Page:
area and perimeter has similar radiation efficiency.

Therefore, the Structure2DSystem hat Lx- and Ly-methods to provide these edge lengths.

```
>>> plate.Lx
3.0
>>> plate.Ly
2.0
```

Lx and Ly are exchanged compared to the above code snipped, because Lx is always the larger dimension. When P=0 the plate is assumed to be square.

An important (acoustic) property is the radiation efficiency. This can be calculated using Leppingtons theory [Lep1982] or the more simple ISO EN 12354-1 method.

```
omega = np.geomspace(100,10000)
freq = omega/2/np.pi
rad_eff = plate.radiation_efficiency(omega)
rad_eff_simple = plate.radiation_efficiency_simple(omega)
```

Resulting in the following graphs:

The `pyva.systems.structure2Dsystems.Structure2DSystem`

class provides many further methods that are required
to allow the use of such systems in SEA models. This comprises the edge radiation stiffnesses that are part of the property classes
because the dynamics of the semi-finite radiation stiffness depends only on plate properties and not on the geometry of the plate.

The transmission loss of plates is calculated in SEA using the non-resonant paths (that represents the mass law) and the resonant path that uses the radiation efficiency for the determination of the coupling loss factor. However, when noise control treatment is applied to the plate the impact of the treatment to the transmission is calculated using the insertion loss of the trimmed to the untrimmed configuration. In this case the wavenumber transmission formulas can be used in contrast to pure plates where the infinite plate theory fails at coincidence.

Thus, for the trim and mass law tasks this class provides methods that create an instance of the `pyva.models.TMmodel`

class.

`pyva.systems.structure2Dsystems.Structure2DSystem.resonant_TMM()`

`pyva.systems.structure2Dsystems.Structure2DSystem.non_resonant_TMM()`

The plate system can be covered with noise control material, so called trim. The trim must be given as transfer matrix model, as described in the Infinite Layers section.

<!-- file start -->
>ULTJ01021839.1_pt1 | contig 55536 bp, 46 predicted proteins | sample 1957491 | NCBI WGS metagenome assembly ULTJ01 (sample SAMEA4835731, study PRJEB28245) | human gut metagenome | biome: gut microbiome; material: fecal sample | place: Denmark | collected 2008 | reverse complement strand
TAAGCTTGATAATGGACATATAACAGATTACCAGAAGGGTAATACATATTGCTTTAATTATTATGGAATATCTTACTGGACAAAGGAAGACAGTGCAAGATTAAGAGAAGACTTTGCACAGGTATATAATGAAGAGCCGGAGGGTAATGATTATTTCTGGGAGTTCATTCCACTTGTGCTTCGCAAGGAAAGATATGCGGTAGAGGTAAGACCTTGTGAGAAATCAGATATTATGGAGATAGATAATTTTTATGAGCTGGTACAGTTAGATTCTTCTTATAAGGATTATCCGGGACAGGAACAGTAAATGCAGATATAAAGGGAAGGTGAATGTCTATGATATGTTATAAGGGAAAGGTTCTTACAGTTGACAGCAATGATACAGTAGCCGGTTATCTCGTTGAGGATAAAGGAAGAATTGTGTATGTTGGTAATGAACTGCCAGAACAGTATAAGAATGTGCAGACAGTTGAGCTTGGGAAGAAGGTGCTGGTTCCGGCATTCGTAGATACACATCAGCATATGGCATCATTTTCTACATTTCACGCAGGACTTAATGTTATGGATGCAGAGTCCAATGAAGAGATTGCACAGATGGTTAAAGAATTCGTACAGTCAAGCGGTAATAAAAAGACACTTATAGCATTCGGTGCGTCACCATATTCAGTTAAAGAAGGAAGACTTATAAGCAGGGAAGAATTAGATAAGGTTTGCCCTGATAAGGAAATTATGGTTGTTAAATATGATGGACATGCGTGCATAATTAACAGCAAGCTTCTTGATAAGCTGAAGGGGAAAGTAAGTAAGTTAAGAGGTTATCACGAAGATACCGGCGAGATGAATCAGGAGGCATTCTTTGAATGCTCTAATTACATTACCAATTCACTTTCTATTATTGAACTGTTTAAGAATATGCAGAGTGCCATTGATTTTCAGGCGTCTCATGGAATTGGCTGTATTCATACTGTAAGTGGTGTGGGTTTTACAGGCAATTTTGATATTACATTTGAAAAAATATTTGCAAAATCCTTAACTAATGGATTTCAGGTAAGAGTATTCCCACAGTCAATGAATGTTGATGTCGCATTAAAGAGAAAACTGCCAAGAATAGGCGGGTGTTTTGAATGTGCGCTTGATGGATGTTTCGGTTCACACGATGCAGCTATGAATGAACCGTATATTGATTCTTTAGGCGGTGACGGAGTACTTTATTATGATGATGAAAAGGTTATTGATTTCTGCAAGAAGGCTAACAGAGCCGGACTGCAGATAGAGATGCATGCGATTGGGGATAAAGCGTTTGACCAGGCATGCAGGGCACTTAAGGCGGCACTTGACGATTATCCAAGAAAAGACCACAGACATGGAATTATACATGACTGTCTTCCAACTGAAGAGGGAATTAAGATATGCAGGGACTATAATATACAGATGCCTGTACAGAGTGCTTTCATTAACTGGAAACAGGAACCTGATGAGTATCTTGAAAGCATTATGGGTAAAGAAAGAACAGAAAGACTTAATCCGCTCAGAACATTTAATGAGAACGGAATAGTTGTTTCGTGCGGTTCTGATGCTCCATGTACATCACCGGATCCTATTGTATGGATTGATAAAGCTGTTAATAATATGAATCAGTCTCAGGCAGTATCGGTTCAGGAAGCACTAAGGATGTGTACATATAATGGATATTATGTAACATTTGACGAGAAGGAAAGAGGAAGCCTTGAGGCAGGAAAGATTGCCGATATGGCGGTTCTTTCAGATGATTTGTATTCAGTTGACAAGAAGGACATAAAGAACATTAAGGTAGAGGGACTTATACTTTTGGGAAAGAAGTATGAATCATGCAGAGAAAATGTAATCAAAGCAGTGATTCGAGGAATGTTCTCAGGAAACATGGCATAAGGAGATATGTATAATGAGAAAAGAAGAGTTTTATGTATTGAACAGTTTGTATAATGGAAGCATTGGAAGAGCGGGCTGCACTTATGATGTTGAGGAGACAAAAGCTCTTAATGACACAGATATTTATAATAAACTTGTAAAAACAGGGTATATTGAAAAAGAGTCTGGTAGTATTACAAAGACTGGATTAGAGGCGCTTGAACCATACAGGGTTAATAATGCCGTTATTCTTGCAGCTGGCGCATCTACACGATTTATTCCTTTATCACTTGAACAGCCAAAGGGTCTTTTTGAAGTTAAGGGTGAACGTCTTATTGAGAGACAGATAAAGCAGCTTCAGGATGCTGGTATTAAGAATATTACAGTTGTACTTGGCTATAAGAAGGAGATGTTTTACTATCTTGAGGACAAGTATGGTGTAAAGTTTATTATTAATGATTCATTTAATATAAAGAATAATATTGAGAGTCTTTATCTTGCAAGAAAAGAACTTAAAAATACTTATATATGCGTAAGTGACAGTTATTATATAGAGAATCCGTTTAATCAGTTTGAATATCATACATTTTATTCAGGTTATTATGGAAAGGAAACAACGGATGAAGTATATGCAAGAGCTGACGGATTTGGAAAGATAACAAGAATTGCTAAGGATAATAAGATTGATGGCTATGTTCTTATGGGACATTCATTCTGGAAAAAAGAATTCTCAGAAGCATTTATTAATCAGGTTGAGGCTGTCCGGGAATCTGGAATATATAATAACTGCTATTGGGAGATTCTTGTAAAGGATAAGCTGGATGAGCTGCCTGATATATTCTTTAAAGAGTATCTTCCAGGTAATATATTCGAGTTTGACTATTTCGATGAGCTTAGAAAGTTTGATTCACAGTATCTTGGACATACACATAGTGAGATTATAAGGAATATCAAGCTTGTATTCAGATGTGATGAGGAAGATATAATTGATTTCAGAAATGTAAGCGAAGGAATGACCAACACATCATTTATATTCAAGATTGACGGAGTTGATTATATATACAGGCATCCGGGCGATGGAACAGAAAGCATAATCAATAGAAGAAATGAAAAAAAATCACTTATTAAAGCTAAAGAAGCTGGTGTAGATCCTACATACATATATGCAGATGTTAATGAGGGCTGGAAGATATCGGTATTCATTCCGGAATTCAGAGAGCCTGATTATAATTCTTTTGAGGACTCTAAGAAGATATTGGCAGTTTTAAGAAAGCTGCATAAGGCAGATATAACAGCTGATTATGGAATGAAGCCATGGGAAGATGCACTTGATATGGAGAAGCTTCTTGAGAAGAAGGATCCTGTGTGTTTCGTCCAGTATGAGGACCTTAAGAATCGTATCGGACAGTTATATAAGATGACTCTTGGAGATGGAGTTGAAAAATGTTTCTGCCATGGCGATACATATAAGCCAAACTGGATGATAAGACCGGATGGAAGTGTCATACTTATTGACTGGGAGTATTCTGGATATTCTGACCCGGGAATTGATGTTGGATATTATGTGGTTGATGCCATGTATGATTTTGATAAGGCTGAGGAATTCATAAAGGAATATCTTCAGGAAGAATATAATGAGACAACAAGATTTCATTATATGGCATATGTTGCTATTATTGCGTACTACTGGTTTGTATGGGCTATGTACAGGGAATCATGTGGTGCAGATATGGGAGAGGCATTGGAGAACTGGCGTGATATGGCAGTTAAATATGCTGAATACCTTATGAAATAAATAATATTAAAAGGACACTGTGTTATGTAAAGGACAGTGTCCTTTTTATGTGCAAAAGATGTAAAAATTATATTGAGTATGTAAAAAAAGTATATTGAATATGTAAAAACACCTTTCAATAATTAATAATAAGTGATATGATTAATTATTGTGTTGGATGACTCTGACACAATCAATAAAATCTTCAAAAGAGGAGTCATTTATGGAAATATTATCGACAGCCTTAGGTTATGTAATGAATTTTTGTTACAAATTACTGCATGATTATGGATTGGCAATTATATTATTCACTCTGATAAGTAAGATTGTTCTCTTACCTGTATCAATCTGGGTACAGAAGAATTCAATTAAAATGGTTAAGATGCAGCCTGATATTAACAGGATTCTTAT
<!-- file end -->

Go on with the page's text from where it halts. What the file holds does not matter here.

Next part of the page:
#### The Rectangular Plate

The `pyva.systems.structure2Dsystems.RectangularPlate`

class is extension of `pyva.systems.structure2Dsystems.Structure2DSystem`

with a more specific geometry. Due to this and the fact that analytical solutions are available. This class contains additional deterministic methods
for the modal response. A RectangularPlate instance is generated by:

```
rec_plate = st2Dsys.RectangularPlate(2, Lx,Ly, prop=plate_prop)
```

The `pyva.systems.structure2Dsystems.RectangularPlate.w_mode()`

method provides the mode shape of double index n=(nx,ny). This is used in
`pyva.systems.structure2Dsystems.RectangularPlate.w_modal_force()`

to calculate the frequency response of normal excitation.

First, the highest mode index for required frequency must be found. This can be done by `pyva.systems.structure2Dsystems.RectangularPlate.get_modes_index()`

that calculates a sorted mode index an provides the highest index:

```
>>> _,Ns = rec_plate.get_modes_index(omega[-1])
>>> N_max = Ns[-1]
>>> N_max
array([18, 33])
```

For example the displacement amplitude at the excitation point is calculated as follows uswing the same coordinates for excitation and response:

```
x0 = 0.71
y0 = 1.22
w0 = rec_plate.w_modal_force(omega, N_max, 1., x0, y0, x0, y0)
```

For demonstration purpose the infinite plate displacement is also calculated.

```
w0_inf = rec_plate.prop.w_inf(omega,0., 1.)
.. _fig-plate_radiation_efficiency:
```

Note, that the point displacement of infinite plate is imaginary for real excitation amplitude. An interesting feature of the rectangular plate class is possibility to calculate the transmission loss using hybrid methods and a discrete or modal representation.